What Are The Three A’s Of Mentorship?

The road to mentorship is always challenging. It has its share of pitfalls, so it makes sense to review the op-ed on “what are the three A’s of mentorship?”Whether you are looking to jumpstart your career, set up a new company, or, even better, take over one, you will need someone to guide you. And that’s what a mentor does, enabling you to make the right decisions regarding your career.

When it comes to launching your own business or trying a new career, there would be several keys, pivotal steps you would have to take. And a mentor can guide you and help you make the right call. That’s all the more reason you need to review “what are the three A’s of mentorship?” to get a better idea of what’s involved in the process.

You should look closely at several classic examples of mentor-mentee, starting with Steve Jobs – Bill Gates. While Bill Gates created and developed his Microsoft Windows, Steve Jobs played a pivotal role in guiding him. 

Similarly, you can even attribute Mahatma Gandhi’s burgeoning friendship with the Mountbattens as one of the reasons why India won her freedom, though that point is debatable. Either way, you need to check out some of the essential points of mentorship.

  •  Availability:

When it comes to choosing a mentor, one of the critical factors is determining if the person is available to mentor you. Mentorship is not a short-term training period; it takes up most of the person’s time. 

And that’s why, before you jump the gun and select a person as your mentor, you first need to determine if the person in question can provide you with the mentorship you require.

When it comes to a mentor-mentee relationship, a one-to-one working relationship would be the perfect formula to base your mentorship. For starters, your mentor must make himself available and even set aside a particular time each day to guide you.

Granted, mentorship is not something any person can take lightly. They would have to put in the requisite experience and training to be able to guide you along. And that’s what you are looking for here – a professional who can set aside the required time to help you navigate the intricacies of a corporate career.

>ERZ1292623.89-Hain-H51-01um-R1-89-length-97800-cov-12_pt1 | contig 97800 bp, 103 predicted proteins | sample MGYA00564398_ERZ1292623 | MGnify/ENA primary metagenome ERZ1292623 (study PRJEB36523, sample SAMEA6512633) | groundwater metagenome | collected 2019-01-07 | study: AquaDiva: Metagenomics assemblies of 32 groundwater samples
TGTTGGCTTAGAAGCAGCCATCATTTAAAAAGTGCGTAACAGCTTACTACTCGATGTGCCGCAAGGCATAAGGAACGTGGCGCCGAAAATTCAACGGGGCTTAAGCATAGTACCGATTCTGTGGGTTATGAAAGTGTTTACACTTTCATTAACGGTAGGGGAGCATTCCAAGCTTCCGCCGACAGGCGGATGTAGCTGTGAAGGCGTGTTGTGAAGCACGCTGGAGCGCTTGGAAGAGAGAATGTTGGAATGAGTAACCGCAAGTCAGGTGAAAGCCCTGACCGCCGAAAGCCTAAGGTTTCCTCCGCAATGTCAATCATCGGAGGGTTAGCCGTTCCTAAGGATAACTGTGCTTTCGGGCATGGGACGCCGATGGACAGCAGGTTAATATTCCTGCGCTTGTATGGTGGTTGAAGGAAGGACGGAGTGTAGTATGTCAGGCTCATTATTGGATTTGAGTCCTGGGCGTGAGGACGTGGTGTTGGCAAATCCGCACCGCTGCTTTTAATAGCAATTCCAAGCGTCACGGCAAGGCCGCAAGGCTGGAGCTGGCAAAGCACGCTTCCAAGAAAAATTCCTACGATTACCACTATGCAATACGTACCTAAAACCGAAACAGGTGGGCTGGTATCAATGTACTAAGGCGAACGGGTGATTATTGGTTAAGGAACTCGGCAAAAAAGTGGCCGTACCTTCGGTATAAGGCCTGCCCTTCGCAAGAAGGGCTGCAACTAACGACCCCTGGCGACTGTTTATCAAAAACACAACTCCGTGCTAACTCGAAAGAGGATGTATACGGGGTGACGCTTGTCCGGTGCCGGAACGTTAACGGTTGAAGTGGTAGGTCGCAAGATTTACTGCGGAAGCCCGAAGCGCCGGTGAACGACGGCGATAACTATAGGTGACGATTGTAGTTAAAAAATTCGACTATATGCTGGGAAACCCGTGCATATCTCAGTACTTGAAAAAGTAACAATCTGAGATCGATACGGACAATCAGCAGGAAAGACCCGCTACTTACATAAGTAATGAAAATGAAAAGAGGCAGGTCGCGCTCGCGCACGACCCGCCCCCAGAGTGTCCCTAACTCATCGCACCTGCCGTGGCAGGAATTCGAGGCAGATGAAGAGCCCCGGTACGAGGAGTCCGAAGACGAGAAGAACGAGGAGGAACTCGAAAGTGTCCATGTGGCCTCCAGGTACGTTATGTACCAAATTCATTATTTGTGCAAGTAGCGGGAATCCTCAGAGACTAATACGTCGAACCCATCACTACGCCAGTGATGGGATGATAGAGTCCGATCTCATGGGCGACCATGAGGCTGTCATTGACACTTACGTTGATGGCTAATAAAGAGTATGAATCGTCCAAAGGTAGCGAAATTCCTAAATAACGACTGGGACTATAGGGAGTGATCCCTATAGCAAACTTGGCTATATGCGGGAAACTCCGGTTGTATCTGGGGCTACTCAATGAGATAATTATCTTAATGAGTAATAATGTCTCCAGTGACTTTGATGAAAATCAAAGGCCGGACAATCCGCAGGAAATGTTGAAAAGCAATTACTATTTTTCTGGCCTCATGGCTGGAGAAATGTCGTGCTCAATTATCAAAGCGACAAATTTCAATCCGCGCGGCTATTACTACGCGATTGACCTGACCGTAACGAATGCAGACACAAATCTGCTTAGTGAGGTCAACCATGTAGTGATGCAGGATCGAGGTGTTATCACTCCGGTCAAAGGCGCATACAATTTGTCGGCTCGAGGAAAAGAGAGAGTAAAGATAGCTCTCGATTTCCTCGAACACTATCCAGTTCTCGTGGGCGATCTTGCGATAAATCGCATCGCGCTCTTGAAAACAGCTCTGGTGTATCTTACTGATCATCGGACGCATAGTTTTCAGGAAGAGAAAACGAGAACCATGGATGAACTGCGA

• Active listening:

One of the critical requirements that a mentor needs to have to be able to guide you is that he must be able to listen actively to whatever you communicate. Sounds easy, right? You would be surprised at how hard ‘active listening’ can be, for real. 

Think back to the last time you bothered to ‘listen actively’ to one of your colleagues. Can you recall who that person was and what was their pressing and immediate concern? Nope? Well, that should encapsulate how hard ‘active listening’ is and what it is all about.

Your mentor would be able to guide you only if he listens actively to all your pressing concerns. This does not mean you get to bring up trivial issues with your mentor and then claim that he does not have the time to discuss such items.

A mentorship relationship is not for discussing trivial matters or the sort you can handle. Instead, it is to glean important information from a real professional on advancing your career while overcoming various hurdles. 

One way to determine if the mentor you have chosen for the task is the right person is to hold a few discussions with him. Usually, the mentor would avoid close-ended questions and dead ends and devise various viable suggestions.

  • Analysis:

When selecting a mentor, you should focus on one of his fundamental abilities – his exceptional analytical skills. Since your time with the mentor on a one-on-one basis would be limited, you need to make the best use of the time left. 

And that’s why you require a mentor who has exceptional analytical skills and can give you the lowdown on specific facts within minutes. It would be best if you essentially had a mentor who can analyze the facts, determine various solutions and opt for one tailored to meet your needs.

Remember that these are the three bases of any good mentorship, and you must ensure your mentor fulfills all the fundamental conditions. You need to find out if your mentor has the required time to spend training you. 

You may also want to check out and find out if he is an active listener who can listen to your concerns. Importantly, determine ifif he can carry out a detailed analysis within minutes of getting all the facts. 

If he fulfills all these primary conditions, then you have found the right person to be your mentor. Always double-check to make sure that the selected person, fulfils the required criteria, for being your Mentor. Good luck!